This week, in a closely watched case, the Supreme Court affirmed the Federal Circuit on two questions regarding the inter partes reviews before the Patent Trial and Appeal Board. First, the Court held that the Leahy-Smith America Invents Act generally, though not universally, bars judicial review of the Board’s initial decision whether to institute IPR. Second, the Court upheld the Board’s practice of construing patent claims according to their “broadest reasonable interpretation,” instead of using the narrower “ordinary meaning” standard that applies in the courts.
On the first issue, writing for a six-justice majority, Justice Breyer explained that the statute overcomes the “strong presumption” in favor of judicial review by stating unequivocally that the “determination by the [Patent Office] whether to institute an inter partes review under this section shall be final and nonappealable.” 35 U.S.C. §314(d).
Justice Breyer cautioned, however, that this “interpretation applies where the grounds for attacking the decision to institute inter partes review consist of questions that are closely tied to the application and interpretation of statutes related to the Patent Office’s decision to initiate inter partes review.” Thus, the Court did not “decide the precise effect” of the statutory bar “on appeals that implicate constitutional questions, that depend on other less closely related statutes, or that present other questions of interpretation that reach, in terms of scope and impact, well beyond ‘this section.’”
For example, the statute might “not categorically preclude review of a final [institution] decision where a petition fails to give sufficient notice such that there is a due process problem with the entire proceeding, nor does [it] enable the agency to act outside its statutory limits by, for example, canceling a patent claim for indefiniteness under §112 in inter partes review” (which, by statute, is limited to challenges for lack of novelty or obviousness under
§§ 102 and 103).
Justice Alito, joined by Justice Sotomayor, dissented from this portion of the opinion. In their view, the statute bars only interlocutory appeals of institution decisions, leaving courts free to consider “issues bearing on the institution of patent review proceedings” so long as they are “channeled through an appeal from the agency’s final decision.”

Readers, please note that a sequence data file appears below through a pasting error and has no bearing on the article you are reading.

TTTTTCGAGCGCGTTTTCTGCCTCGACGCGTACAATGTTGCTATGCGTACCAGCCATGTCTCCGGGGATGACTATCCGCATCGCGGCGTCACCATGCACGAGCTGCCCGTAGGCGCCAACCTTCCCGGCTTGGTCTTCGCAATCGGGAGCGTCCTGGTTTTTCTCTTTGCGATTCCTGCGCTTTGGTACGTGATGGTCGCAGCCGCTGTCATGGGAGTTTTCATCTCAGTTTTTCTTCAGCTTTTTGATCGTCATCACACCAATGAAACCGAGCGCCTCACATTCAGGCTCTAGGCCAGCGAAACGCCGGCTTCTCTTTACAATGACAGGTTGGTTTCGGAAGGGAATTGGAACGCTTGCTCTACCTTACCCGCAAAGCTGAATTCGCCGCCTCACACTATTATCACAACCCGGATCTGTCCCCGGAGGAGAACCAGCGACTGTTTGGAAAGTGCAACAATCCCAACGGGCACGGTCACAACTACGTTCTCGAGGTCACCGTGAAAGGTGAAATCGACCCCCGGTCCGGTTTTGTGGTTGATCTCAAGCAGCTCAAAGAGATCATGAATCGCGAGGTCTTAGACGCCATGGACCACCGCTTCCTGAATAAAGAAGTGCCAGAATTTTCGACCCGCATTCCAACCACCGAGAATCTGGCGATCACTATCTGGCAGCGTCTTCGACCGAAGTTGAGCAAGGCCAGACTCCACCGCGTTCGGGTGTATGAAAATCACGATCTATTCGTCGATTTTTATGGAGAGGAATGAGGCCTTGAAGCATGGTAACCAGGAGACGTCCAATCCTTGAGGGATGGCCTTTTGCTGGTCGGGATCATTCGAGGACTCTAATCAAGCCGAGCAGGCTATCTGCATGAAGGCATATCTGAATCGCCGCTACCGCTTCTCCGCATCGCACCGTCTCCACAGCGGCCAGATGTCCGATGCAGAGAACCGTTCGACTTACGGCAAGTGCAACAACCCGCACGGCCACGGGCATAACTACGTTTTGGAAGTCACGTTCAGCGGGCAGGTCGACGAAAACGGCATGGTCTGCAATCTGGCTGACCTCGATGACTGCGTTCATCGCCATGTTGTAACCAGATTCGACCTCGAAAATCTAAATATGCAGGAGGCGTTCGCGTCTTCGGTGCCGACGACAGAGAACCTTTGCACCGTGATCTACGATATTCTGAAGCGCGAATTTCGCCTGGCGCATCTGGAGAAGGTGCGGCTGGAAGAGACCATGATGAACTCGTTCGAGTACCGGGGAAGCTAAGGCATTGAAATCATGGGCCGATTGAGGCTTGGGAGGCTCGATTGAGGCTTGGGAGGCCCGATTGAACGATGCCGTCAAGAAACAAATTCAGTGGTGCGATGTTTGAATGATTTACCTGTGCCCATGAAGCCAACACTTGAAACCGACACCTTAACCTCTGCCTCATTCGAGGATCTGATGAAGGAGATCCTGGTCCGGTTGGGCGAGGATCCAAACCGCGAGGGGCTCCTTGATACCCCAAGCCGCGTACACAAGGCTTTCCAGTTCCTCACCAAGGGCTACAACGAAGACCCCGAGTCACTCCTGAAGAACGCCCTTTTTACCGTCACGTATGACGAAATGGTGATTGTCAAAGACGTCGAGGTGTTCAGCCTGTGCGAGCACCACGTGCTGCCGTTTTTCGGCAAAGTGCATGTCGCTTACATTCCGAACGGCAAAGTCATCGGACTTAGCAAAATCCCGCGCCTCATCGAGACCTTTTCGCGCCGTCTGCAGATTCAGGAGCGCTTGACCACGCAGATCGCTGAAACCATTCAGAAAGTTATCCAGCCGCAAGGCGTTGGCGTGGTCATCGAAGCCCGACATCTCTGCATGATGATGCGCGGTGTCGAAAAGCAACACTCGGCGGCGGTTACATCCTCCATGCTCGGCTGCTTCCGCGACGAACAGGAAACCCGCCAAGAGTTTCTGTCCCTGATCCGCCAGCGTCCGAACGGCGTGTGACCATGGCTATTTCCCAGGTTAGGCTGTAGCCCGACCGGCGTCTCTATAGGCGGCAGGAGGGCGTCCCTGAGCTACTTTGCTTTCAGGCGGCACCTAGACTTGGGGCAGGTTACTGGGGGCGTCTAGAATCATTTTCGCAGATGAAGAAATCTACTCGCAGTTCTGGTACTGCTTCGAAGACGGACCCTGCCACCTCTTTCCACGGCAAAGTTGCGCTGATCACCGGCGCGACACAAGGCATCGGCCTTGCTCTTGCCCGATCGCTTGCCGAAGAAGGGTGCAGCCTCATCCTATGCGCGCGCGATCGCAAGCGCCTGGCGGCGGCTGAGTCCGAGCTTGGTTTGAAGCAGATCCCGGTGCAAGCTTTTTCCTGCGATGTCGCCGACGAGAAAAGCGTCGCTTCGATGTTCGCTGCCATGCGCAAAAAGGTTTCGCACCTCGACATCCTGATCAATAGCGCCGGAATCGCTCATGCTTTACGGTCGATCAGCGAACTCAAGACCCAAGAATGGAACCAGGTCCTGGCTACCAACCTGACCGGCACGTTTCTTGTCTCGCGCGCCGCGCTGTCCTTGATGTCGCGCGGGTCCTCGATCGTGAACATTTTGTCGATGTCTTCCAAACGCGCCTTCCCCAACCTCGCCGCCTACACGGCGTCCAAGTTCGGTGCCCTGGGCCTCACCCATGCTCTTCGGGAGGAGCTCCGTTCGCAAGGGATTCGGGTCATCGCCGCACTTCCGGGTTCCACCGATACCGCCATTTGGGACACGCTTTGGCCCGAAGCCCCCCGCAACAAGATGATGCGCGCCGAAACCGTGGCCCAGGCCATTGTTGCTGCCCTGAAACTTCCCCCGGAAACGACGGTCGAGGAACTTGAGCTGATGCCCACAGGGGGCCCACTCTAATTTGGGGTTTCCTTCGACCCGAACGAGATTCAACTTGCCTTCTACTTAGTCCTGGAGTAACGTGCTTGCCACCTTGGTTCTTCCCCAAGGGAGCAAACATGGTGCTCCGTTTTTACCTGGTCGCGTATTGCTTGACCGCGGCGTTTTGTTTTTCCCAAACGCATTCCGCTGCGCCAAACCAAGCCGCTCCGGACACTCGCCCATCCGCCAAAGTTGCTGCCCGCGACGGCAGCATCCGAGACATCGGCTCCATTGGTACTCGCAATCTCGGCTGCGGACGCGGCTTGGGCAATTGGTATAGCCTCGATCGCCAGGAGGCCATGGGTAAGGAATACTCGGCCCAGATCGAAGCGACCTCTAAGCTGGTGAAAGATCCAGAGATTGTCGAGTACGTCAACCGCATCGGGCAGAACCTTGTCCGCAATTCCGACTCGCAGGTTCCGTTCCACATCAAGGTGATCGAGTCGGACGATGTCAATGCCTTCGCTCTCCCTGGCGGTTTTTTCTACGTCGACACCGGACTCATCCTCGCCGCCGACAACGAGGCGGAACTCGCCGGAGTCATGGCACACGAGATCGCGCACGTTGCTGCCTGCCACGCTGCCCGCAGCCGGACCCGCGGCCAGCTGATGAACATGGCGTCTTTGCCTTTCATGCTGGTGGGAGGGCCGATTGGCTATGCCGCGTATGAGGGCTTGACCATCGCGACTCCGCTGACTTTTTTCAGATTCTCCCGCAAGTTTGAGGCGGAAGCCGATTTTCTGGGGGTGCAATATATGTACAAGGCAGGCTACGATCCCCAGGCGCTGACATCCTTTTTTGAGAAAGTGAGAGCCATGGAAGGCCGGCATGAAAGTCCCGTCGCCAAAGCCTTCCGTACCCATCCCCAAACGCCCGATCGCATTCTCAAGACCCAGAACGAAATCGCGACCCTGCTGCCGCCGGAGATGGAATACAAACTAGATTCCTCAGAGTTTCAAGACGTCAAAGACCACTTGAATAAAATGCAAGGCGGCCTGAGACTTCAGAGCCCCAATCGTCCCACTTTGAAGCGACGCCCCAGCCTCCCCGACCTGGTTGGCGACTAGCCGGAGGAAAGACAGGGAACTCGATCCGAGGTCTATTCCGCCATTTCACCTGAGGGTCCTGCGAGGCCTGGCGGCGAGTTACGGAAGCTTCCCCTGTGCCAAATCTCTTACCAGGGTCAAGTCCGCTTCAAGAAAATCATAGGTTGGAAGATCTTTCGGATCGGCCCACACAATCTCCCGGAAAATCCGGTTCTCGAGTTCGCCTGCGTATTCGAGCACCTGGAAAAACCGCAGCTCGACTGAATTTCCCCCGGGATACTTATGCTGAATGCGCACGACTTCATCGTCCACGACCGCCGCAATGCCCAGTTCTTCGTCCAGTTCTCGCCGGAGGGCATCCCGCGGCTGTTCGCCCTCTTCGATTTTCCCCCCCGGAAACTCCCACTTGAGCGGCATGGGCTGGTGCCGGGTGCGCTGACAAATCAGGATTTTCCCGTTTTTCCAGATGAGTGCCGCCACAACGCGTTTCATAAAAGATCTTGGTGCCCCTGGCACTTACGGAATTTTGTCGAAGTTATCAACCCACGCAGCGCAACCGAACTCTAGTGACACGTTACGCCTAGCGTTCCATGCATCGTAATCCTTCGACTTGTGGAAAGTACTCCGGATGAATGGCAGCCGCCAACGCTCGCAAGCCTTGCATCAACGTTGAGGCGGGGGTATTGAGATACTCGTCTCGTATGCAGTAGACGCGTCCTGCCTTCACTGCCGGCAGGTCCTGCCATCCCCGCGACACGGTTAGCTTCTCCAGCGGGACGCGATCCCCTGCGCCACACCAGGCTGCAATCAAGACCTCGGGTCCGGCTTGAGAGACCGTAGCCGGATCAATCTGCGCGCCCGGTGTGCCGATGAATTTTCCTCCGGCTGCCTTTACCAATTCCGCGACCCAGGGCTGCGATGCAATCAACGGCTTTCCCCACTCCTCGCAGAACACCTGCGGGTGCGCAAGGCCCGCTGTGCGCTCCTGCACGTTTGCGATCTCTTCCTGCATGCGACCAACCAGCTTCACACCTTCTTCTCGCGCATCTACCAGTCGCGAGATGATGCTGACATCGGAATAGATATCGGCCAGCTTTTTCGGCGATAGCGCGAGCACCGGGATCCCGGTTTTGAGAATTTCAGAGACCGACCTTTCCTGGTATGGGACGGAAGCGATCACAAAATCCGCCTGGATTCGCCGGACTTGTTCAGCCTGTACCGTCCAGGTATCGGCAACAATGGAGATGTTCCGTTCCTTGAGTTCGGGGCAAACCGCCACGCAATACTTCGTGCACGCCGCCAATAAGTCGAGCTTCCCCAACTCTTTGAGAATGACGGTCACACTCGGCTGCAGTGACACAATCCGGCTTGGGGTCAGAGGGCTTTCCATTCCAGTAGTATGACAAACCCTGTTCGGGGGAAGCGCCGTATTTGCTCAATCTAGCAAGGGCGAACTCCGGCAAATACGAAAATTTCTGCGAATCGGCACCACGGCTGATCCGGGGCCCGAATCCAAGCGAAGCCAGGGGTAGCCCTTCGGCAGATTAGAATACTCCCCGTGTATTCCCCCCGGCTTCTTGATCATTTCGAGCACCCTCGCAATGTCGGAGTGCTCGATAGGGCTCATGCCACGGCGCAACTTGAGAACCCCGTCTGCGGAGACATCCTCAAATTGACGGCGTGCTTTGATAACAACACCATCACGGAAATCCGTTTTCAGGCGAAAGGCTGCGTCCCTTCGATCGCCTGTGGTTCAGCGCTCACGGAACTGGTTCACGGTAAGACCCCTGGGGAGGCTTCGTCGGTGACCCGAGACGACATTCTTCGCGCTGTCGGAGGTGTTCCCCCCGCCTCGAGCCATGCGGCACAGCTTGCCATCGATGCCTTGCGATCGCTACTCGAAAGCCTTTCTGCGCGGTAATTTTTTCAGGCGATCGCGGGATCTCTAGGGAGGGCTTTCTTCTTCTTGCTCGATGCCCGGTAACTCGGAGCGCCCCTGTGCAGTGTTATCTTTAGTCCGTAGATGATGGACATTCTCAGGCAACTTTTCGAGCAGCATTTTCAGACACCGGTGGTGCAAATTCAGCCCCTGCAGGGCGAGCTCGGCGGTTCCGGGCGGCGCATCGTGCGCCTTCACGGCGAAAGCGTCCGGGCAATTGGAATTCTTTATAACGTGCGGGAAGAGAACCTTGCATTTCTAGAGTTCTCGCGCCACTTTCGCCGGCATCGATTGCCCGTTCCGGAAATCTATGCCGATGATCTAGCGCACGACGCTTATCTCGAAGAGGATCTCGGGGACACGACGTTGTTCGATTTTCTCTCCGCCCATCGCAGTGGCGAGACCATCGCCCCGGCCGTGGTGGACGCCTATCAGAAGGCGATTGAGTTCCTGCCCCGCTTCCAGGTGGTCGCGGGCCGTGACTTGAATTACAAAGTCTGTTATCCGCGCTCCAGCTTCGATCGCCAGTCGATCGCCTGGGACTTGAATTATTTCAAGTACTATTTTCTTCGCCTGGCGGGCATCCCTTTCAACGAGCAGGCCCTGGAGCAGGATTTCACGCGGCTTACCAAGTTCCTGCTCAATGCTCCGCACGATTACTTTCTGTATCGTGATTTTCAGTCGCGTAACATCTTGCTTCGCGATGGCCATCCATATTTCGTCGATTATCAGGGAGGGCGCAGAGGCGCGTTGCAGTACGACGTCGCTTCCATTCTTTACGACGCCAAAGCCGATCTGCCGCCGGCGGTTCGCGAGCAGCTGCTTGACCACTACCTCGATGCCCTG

On the second question presented, the Court was unanimous: The Board may continue to construe patent claims according to their “broadest reasonable interpretation.” In reaching that conclusion, the Court deferred to the Patent Office under the two-step test in Chevron U.S.A. Inc. v. Natural Resources Defense Council, Inc., 467 U. S. 837, 842 (1984).
First, the statute “leaves a ‘gap’ … granting the agency leeway to enact rules” for construing patent claims because no “provision unambiguously directs the agency to use one standard or the other.” On the contrary, the statute broadly authorizes the Patent Office to issue “regulations … establishing and governing inter partes review.”
The Court thus rejected Cuozzo’s argument that, by establishing IPR as an adversarial, trial-type proceeding, Congress implicitly directed the Patent Office to use the “ordinary meaning” standard that applies in litigation. As the Court explained, IPR differs from litigation in many ways: For example, petitioners need not have constitutional standing, and the Patent Office may intervene on appeal or continue an IPR even after the petitioner and patent owner settle.
Second, the agency’s rule adopting the “broadest reasonable interpretation” standard is reasonable. “For one thing, construing a patent claim according to its broadest reasonable construction helps to protect the public” by “encourag[ing] the applicant to draft narrowly,” which “helps ensure precision while avoiding overly broad claims.” Consistent with that goal, “[t]he Patent Office has used this standard for more than 100 years,” including in interferences, which are adversarial proceedings that also “resemble district court litigation.”
Nor is this standard unfair to patentees, who “may, at least once in the process, make a motion to … amend or narrow the claim.” “This opportunity to amend, together with the fact that the original application process may have presented several additional opportunities to amend the patent, means that use of the broadest reasonable construction standard is, as a general matter, not unfair to the patent holder in any obvious way.”
To be sure, the different standards in litigation and IPR “may produce inconsistent results,” but “[t]his possibility … has long been present in our patent system, which provides different tracks—one in the Patent Office and one in the courts—for the review and adjudication of patent claims.” Indeed, Congress “impose[d] a different burden of proof on the challenger” in IPR, so “the possibility of inconsistent results is inherent to Congress’ regulatory design.”
Justice Thomas concurred in this result, but noted his continued view that the Court should reconsider Chevron, which “raises serious separation-of-powers questions” by construing statutory ambiguity as an implicit delegation of legislative authority to executive agencies.